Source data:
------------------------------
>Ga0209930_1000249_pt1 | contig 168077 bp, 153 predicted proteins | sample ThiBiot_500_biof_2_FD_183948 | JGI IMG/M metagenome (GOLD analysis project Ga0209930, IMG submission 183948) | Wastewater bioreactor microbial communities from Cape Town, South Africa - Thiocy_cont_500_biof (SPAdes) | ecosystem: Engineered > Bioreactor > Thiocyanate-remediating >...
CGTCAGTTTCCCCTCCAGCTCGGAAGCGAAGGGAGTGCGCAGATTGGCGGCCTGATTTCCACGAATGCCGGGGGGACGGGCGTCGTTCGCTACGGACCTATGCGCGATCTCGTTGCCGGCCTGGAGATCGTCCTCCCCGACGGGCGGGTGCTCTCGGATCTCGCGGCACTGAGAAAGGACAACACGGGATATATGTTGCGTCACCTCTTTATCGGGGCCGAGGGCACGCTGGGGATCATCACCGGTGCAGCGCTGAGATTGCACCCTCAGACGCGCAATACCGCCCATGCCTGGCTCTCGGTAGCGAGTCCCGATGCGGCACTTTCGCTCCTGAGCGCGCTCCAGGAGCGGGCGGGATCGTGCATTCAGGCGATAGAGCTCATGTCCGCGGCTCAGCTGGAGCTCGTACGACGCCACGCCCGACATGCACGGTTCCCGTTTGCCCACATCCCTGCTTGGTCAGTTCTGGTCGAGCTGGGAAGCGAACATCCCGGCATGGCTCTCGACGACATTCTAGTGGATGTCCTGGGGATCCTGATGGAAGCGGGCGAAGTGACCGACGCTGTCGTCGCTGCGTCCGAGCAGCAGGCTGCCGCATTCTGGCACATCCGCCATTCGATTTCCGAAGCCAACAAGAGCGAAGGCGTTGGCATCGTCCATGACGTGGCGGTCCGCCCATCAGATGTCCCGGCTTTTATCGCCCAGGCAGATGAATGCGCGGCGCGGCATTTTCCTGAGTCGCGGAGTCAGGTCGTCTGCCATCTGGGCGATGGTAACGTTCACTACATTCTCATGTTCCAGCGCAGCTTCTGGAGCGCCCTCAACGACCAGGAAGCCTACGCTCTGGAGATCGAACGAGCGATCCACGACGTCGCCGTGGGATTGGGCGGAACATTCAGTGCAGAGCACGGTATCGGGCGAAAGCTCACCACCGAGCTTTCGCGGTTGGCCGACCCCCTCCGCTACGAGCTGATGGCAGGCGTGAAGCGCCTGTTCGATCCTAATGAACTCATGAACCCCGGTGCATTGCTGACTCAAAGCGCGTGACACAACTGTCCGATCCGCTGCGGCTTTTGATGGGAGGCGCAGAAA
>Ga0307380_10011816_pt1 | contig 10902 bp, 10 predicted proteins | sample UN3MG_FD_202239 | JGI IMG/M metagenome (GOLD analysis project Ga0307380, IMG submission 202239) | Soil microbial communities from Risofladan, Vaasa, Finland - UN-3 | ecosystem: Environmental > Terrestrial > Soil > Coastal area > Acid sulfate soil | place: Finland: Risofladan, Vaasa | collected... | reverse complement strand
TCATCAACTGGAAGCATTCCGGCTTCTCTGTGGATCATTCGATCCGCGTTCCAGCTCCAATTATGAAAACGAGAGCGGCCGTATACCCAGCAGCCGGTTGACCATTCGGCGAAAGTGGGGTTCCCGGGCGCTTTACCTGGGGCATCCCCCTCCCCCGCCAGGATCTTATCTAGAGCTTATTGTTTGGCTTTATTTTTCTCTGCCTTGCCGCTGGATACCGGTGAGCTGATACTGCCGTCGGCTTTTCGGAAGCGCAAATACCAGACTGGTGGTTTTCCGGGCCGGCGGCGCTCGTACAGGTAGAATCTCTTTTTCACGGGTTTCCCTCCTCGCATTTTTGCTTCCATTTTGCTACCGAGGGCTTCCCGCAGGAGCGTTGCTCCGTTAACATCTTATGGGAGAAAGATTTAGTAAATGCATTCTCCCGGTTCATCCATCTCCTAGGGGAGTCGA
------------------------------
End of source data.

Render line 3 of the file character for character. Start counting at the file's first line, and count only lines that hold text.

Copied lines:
>Ga0307380_10011816_pt1 | contig 10902 bp, 10 predicted proteins | sample UN3MG_FD_202239 | JGI IMG/M metagenome (GOLD analysis project Ga0307380, IMG submission 202239) | Soil microbial communities from Risofladan, Vaasa, Finland - UN-3 | ecosystem: Environmental > Terrestrial > Soil > Coastal area > Acid sulfate soil | place: Finland: Risofladan, Vaasa | collected... | reverse complement strand